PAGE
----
The Legacy Of Emperor Magnus Maximus, Despite His Damnatio Memoriae

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A Roman soldier keeping a lookout over the misty hills of Britannia. (Justinas / Adobe Stock)

The Legacy Of Emperor Magnus Maximus, Despite His Damnatio Memoriae

In Roman times, a decree of Damnatio memoriae was the chief way of obliterating the memory, nearly always posthumous, of those perceived as having transgressed in some way, as was the case of Emperor Magnus Maximus, in 389 AD. Virtually erased from public consciousness in the Roman Empire, his memory nevertheless later cast a very long shadow across the Roman diocese of Britain, from whence he had emerged some years earlier as a self-proclaimed emperor – an usurper, or in Latin tyrannus – which is what he is nearly always referred to in Roman history, past and present. Nevertheless, he was acknowledged by the Eastern Emperor Theodosius I in 384 AD, and by the Roman senate either then or in 387 AD, which effectively lifts from his name the stigma of usurpation. The fact that, in the end, he was deposed and killed, meant that cancellation followed as a natural consequence. Nobody called Emperors Vespasian, Septimius Severus or Diocletian a usurper, despite each having come to power through a coup: they were successful and avoided deposition. No-one cancelled them.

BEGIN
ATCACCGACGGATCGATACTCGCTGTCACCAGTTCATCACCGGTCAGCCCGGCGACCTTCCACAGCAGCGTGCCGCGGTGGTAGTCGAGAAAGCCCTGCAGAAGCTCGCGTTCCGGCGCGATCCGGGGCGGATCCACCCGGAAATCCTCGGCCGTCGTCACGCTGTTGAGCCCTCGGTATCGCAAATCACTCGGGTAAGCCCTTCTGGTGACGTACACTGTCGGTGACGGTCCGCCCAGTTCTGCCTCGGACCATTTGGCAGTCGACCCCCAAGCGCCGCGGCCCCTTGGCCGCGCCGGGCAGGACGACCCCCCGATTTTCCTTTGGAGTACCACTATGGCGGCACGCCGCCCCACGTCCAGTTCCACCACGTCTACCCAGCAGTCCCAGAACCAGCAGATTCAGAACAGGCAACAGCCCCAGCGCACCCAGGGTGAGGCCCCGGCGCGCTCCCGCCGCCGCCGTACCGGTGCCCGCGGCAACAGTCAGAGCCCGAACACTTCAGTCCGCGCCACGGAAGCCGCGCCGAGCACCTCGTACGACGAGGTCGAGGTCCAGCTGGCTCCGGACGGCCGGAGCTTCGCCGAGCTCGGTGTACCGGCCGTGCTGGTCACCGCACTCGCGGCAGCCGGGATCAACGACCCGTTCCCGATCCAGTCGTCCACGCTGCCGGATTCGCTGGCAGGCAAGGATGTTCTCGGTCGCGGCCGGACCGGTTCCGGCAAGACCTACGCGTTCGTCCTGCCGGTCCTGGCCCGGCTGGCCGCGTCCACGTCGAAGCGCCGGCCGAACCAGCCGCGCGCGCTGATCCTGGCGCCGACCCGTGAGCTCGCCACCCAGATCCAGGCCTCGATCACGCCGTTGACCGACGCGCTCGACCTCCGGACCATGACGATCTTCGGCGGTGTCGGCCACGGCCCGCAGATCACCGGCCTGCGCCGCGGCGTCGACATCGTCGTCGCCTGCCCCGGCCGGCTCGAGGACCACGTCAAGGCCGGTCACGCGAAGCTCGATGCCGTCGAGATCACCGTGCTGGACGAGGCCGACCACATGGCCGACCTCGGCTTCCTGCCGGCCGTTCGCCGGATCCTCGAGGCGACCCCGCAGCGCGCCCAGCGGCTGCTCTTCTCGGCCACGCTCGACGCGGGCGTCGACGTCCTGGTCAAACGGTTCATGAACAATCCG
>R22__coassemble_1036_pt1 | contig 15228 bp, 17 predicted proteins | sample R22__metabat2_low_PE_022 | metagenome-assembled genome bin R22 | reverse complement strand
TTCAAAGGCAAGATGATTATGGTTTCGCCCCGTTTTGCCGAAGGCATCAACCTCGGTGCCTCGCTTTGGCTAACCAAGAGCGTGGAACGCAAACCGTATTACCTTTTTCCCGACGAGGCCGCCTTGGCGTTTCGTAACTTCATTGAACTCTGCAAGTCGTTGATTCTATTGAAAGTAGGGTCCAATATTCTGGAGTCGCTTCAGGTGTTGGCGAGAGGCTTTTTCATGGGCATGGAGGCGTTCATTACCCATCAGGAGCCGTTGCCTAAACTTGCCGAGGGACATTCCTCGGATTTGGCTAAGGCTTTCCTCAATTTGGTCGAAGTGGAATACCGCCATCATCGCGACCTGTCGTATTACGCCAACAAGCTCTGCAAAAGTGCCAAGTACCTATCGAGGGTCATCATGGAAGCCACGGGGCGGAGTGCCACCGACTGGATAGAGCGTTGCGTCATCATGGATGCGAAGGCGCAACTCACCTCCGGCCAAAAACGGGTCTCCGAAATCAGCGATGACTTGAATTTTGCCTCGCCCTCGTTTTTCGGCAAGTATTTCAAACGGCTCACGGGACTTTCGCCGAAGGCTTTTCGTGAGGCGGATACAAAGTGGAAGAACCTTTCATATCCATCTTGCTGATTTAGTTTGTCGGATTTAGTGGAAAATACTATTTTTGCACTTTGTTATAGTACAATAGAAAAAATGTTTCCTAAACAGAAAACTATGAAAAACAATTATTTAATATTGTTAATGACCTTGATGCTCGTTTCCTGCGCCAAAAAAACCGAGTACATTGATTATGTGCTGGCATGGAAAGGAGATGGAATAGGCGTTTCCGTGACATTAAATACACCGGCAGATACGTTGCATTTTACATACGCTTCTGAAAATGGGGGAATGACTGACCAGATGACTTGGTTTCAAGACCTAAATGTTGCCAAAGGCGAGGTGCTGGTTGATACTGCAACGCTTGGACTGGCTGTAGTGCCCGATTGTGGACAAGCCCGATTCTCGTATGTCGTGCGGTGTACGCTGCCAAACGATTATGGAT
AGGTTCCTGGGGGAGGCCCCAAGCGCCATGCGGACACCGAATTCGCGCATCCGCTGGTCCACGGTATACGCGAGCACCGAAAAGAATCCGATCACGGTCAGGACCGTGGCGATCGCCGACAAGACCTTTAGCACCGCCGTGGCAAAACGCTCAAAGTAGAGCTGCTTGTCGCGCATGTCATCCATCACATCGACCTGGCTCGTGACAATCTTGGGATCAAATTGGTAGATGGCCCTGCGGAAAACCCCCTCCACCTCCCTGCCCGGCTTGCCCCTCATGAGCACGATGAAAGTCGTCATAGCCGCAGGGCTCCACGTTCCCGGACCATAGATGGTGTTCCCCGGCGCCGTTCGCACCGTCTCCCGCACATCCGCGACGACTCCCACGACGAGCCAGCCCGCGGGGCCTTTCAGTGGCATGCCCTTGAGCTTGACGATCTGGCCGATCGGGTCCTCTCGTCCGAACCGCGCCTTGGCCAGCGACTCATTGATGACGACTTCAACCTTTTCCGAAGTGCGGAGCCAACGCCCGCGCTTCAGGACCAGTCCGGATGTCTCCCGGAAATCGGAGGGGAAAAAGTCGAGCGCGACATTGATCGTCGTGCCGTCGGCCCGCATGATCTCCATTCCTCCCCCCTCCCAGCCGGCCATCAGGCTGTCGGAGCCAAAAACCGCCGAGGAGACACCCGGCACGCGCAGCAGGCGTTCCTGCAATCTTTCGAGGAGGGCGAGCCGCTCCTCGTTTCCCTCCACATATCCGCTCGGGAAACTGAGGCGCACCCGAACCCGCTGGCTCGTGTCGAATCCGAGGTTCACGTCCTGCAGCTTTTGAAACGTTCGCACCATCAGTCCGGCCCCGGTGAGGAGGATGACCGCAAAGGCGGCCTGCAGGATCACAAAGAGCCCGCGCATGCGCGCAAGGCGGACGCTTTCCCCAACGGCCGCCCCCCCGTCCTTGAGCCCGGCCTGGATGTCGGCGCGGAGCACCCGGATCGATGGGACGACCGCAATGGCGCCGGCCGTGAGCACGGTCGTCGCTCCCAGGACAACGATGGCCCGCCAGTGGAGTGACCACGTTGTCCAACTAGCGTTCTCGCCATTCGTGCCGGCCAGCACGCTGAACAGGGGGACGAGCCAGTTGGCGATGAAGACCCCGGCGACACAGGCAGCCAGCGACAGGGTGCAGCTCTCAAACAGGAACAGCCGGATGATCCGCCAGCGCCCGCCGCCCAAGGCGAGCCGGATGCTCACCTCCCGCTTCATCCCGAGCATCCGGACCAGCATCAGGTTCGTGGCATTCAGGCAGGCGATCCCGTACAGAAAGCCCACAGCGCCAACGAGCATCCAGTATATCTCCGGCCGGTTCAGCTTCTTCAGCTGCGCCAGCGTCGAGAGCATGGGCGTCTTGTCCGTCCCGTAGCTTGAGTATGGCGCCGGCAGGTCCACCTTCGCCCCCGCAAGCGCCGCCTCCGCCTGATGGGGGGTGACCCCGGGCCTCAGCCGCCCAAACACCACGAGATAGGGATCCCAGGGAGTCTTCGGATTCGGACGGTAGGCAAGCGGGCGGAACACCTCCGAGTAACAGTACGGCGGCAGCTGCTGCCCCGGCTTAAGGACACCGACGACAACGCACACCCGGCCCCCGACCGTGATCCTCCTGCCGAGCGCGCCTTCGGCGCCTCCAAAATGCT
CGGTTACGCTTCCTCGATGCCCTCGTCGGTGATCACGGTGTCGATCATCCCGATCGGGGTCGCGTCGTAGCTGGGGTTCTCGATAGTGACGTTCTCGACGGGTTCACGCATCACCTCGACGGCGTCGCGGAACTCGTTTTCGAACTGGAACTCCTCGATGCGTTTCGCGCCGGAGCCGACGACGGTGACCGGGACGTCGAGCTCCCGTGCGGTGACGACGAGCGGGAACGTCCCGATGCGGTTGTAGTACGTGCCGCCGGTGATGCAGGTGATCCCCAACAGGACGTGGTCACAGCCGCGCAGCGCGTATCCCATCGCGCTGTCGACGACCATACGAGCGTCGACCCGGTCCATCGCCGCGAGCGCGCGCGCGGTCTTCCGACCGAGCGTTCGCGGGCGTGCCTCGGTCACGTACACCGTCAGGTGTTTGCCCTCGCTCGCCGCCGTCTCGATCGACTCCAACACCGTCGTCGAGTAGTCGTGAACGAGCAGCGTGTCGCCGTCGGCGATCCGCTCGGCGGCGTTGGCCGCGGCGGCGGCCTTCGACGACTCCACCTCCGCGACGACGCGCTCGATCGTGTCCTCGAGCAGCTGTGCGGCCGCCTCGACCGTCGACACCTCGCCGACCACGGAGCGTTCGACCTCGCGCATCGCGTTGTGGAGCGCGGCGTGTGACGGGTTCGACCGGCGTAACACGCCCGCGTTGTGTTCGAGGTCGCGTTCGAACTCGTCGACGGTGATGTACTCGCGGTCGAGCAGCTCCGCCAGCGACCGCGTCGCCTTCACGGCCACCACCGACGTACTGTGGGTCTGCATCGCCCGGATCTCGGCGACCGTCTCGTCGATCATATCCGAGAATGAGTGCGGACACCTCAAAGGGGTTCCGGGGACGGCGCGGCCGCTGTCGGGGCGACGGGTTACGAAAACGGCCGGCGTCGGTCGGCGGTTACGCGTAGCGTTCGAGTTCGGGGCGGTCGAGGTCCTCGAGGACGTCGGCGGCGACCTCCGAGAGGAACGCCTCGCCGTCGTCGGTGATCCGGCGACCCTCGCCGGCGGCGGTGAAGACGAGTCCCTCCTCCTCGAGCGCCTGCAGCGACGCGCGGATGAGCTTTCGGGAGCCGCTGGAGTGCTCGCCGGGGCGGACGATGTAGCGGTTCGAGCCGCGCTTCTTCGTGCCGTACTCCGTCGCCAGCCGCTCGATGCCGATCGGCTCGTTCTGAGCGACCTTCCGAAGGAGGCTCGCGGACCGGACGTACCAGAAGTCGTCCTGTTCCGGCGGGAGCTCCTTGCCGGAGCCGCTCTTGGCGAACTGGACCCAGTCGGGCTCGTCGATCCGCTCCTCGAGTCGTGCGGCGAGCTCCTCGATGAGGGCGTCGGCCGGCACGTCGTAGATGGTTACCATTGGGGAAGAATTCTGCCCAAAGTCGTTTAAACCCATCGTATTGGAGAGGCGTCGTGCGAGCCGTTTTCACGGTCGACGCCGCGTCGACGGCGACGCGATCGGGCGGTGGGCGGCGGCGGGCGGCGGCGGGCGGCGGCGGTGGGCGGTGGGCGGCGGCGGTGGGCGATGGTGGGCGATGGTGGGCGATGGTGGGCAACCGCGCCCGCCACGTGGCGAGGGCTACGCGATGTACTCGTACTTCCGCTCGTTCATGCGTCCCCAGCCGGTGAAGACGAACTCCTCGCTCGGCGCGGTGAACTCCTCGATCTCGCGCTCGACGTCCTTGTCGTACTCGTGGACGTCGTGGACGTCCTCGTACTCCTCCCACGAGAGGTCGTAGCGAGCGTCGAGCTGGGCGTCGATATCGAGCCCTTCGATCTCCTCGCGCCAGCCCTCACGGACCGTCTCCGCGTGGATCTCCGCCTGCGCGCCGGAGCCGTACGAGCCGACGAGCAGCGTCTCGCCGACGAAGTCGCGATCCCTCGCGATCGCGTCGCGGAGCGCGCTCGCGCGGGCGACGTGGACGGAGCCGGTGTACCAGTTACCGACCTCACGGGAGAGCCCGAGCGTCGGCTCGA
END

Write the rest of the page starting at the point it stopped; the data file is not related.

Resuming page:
Ancient Roman copper coin of Emperor Magnus Maximus (Eduardo Estellez / Adobe Stock)

Ancient Roman copper coin of Emperor Magnus Maximus (Eduardo Estellez / Adobe Stock)

Magnus Maximus was claimed as a relation of Theodosius I, and the lengths to which the latter’s senatorial panegyricist, Pacatus, went to rubbish this, without ever quite denying it, goes a long way to confirming its essential veracity. It is not for nothing that both Maximus and the young Theodosius were fighting as brothers-in-arms under the command of the latter’s father, Count Theodosius (the Elder), in Britain in the aftermath of the so-called Barbarian Conspiracy (367-368), and probably previously in Germany under Valentinian I. Many of the people who later served them, after both had become emperors themselves, were also drawn from a similar background.


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